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Conservative Democrat runs for Senate

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Paul Weaver

Running in the May 17 primary, Paul Weaver, a retired locomotive engineer residing in Toledo, wants to give Oregon Democrats a clear choice for U.S. Senate.

Weaver is a member of the National Rifle Association, which gives his opponent—incumbent Ron Wyden an F grade.

Weaver is pro-life while Wyden is pro-choice.

The Affordable Care Act? Wyden voted for it. Weaver would repeal it.

Wyden’s campaign has raised more than $6 million. Weaver would like to spend less than $750 and won’t be in the voter’s pamphlet because it costs $3,000.

And the list goes on and on.

“Conventional wisdom would tell you I don’t have a chance but I talk to a lot of people at my level, where I’m coming from,” Weaver said.

“They tell me how disgusted they are with the way things are going in Washington. If I could touch base with those people, even if I don’t win the vote, if I can get some Democrats that don’t like the Democratic platform or the way things are going in Washington, to vote for me, at least it will send a message to the Democrats.” Weaver has been a registered Democrat since 1979 but broke away from the party during the past two presidential races to vote for John McCain in 2008 and Mitt Romney in 2012.

He plans to vote for Bernie Sanders in the 2016 Democratic Primary but would prefer Republican Ted Cruz in the November general election.

“I did not vote for [Barack] Obama,” Weaver said. “I did not like the way he was presenting things. He never told us what he was going to do. When I started getting his literature, I switched over to Republican so I wouldn’t get it and then after that was over, I switched back.”

As a Democrat, Weaver ran against Senator Jeff Merkley as a write-in candidate in 2013.

Weaver has decided to forgo retirement and run for Senate again because he doesn’t like the country that is being left behind to his four children and eight grandchildren. He calls himself a conservative Democrat like past U.S. Presidents Harry Truman and John F. Kennedy.

“When Kennedy took over, he stimulated the economy by lowering taxes and the Republicans objected to it and now we’re down to Republicans want to lower taxes and the Democrats object to it,” Weaver said.

“I just think that we need to be working more together and get things done in Washington and clean up the financial mess that’s developed the last 30 years.”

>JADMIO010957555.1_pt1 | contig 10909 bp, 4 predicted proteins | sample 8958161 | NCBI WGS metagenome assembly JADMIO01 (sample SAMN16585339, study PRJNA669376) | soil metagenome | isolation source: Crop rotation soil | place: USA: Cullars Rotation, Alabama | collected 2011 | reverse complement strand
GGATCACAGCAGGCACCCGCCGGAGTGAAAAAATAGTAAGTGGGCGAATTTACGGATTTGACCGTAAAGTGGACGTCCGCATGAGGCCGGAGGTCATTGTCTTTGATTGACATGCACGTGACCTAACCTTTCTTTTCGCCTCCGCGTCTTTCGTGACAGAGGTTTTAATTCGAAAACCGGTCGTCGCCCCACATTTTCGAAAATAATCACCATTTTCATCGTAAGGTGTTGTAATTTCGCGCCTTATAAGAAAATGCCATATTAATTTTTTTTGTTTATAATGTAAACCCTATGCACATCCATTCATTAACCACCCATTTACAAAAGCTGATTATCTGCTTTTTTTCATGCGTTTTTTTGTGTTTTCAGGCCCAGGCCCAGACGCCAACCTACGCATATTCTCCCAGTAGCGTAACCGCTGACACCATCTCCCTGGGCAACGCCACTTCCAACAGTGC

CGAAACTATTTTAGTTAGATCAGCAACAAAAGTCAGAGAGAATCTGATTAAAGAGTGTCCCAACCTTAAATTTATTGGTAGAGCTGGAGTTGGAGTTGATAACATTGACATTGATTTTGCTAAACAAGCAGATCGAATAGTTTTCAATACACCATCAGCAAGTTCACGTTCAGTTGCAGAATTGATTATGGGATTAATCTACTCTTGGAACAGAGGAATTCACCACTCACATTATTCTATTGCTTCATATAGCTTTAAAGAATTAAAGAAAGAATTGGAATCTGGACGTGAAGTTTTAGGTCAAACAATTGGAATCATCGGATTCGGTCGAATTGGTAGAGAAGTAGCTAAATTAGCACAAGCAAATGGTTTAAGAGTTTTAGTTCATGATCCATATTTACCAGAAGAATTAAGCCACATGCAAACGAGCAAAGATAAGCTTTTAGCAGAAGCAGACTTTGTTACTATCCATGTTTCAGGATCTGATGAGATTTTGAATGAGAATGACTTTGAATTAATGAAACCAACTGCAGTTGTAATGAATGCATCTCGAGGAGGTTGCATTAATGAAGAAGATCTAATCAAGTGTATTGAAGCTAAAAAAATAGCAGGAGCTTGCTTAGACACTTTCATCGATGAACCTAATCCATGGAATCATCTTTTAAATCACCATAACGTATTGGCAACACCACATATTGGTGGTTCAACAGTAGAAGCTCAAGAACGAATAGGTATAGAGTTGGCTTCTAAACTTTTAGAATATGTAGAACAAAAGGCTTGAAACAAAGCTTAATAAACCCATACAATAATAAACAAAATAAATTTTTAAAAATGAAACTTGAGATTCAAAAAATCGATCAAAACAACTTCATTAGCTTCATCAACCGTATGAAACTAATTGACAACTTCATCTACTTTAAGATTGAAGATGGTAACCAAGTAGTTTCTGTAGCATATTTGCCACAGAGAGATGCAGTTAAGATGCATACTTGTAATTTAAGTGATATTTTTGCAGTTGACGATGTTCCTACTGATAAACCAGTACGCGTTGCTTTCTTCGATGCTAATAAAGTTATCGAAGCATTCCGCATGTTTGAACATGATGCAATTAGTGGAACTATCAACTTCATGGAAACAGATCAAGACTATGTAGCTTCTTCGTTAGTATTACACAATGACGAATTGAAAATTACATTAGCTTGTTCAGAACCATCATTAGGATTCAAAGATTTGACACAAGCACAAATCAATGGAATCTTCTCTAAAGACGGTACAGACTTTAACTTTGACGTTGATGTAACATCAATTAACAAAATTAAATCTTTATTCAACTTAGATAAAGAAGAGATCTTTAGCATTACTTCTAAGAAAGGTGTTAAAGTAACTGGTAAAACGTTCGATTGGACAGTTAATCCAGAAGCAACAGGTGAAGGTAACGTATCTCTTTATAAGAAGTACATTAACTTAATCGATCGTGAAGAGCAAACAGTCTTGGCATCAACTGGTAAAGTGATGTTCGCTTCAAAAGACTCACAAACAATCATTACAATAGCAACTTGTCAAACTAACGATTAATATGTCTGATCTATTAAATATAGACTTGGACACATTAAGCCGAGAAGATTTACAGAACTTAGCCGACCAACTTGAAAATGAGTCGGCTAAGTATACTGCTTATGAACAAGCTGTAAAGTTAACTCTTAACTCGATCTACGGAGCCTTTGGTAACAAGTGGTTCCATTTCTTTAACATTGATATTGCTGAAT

Weaver, who also wants to balance the budget and introduce term limits of 12 years for the House and Senate, said he didn’t think about running for Senate as a Republican but would instead like to return the Democratic Party back to its roots.

“I think the Democratic Party has gone way too far left and if I have a little part about bringing them back to reality, I’d sure like to be a part of it,” he said.

Weaver also has his sights set on Wyden, who has been in Congress since 1981 and served in the Senate since 1996.

“I don’t think he’s an Oregonian anymore,” Weaver said of Wyden. “He always talks about going to all of the counties every year and having these town hall meetings. The rest of the time, as far as I know, he spends it in New York City with his wife and kids. They own a home in Manhattan.”

When asked how he could possibly defeat Wyden with so many financial disadvantages, Weaver replied, “With a lot of prayer and people being involved in helping spread the word because I don’t have any money. It’s no advertising and it’s word of mouth.”

Weaver has purchased 5,000 business cards with the slogan, “God, Family, Country and Constitution,” and a link to his website—www.paulweaver

forussenate.com. He hands them out at the grocery store and goes to as many events, like the Portland Swap Meet, as he can.

“I tell them ‘That card that you’re looking at is my campaign, share it with people, take pictures of it and put it on Facebook, put it everywhere out there,’” Weaver said. “I get a lot of positive response.

Physically, I’m limited because it’s just me and my wife but the people I do talk to are very positive and very encouraging. Whether or not that translates into a win on May 17, I’ll keep working until then and we’ll see what happens.”

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